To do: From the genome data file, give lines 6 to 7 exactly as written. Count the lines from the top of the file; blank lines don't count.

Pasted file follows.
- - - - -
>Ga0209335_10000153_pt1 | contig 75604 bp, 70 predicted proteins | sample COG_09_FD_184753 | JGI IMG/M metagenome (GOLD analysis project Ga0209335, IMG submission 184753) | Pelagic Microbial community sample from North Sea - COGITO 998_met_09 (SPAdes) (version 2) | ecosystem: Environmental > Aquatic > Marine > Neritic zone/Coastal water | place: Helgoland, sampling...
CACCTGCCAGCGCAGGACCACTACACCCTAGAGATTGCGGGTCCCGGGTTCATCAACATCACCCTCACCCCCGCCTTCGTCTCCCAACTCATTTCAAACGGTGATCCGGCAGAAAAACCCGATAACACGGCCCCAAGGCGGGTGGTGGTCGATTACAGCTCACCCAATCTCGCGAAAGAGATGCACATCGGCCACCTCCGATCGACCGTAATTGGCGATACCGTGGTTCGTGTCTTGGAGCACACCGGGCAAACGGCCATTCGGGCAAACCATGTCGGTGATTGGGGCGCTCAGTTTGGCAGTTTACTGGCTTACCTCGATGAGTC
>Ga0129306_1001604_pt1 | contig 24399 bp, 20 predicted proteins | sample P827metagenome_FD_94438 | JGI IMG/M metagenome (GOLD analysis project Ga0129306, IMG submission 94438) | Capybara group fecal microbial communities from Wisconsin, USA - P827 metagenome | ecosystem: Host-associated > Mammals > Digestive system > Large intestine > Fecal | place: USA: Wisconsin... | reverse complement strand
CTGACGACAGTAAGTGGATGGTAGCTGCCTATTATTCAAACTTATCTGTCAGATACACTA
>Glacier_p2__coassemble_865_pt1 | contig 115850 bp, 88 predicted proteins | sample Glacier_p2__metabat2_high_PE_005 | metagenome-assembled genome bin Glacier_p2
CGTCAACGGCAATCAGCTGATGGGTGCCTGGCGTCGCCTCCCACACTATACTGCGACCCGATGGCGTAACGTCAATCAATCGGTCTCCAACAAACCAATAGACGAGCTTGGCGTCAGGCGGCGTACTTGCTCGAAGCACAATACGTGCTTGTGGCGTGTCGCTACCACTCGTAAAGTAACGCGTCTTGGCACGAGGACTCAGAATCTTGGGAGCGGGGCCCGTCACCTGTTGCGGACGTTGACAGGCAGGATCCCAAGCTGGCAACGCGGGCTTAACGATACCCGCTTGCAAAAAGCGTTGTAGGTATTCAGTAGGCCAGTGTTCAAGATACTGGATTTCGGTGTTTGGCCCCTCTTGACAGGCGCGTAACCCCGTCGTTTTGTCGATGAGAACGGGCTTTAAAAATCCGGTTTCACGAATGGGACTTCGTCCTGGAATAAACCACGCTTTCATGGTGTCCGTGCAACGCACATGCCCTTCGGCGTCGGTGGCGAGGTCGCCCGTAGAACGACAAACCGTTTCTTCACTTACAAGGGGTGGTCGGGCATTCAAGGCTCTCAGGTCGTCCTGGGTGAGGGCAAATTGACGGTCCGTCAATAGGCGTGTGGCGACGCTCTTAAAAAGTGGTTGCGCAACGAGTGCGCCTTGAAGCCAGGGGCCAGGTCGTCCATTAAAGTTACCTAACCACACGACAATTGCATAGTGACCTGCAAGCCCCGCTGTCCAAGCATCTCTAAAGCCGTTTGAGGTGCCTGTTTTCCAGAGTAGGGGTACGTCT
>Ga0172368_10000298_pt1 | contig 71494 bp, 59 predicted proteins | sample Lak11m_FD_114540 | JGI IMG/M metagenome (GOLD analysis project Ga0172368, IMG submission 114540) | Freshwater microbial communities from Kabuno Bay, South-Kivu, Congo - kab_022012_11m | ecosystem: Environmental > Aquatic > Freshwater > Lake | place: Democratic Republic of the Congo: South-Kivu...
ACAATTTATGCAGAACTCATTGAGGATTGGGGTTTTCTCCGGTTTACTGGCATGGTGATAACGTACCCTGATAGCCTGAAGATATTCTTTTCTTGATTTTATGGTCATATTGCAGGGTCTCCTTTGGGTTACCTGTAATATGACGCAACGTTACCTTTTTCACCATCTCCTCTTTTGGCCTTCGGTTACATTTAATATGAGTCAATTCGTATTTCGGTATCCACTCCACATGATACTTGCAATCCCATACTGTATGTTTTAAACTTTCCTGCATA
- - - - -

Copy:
CGTCAACGGCAATCAGCTGATGGGTGCCTGGCGTCGCCTCCCACACTATACTGCGACCCGATGGCGTAACGTCAATCAATCGGTCTCCAACAAACCAATAGACGAGCTTGGCGTCAGGCGGCGTACTTGCTCGAAGCACAATACGTGCTTGTGGCGTGTCGCTACCACTCGTAAAGTAACGCGTCTTGGCACGAGGACTCAGAATCTTGGGAGCGGGGCCCGTCACCTGTTGCGGACGTTGACAGGCAGGATCCCAAGCTGGCAACGCGGGCTTAACGATACCCGCTTGCAAAAAGCGTTGTAGGTATTCAGTAGGCCAGTGTTCAAGATACTGGATTTCGGTGTTTGGCCCCTCTTGACAGGCGCGTAACCCCGTCGTTTTGTCGATGAGAACGGGCTTTAAAAATCCGGTTTCACGAATGGGACTTCGTCCTGGAATAAACCACGCTTTCATGGTGTCCGTGCAACGCACATGCCCTTCGGCGTCGGTGGCGAGGTCGCCCGTAGAACGACAAACCGTTTCTTCACTTACAAGGGGTGGTCGGGCATTCAAGGCTCTCAGGTCGTCCTGGGTGAGGGCAAATTGACGGTCCGTCAATAGGCGTGTGGCGACGCTCTTAAAAAGTGGTTGCGCAACGAGTGCGCCTTGAAGCCAGGGGCCAGGTCGTCCATTAAAGTTACCTAACCACACGACAATTGCATAGTGACCTGCAAGCCCCGCTGTCCAAGCATCTCTAAAGCCGTTTGAGGTGCCTGTTTTCCAGAGTAGGGGTACGTCT
>Ga0172368_10000298_pt1 | contig 71494 bp, 59 predicted proteins | sample Lak11m_FD_114540 | JGI IMG/M metagenome (GOLD analysis project Ga0172368, IMG submission 114540) | Freshwater microbial communities from Kabuno Bay, South-Kivu, Congo - kab_022012_11m | ecosystem: Environmental > Aquatic > Freshwater > Lake | place: Democratic Republic of the Congo: South-Kivu...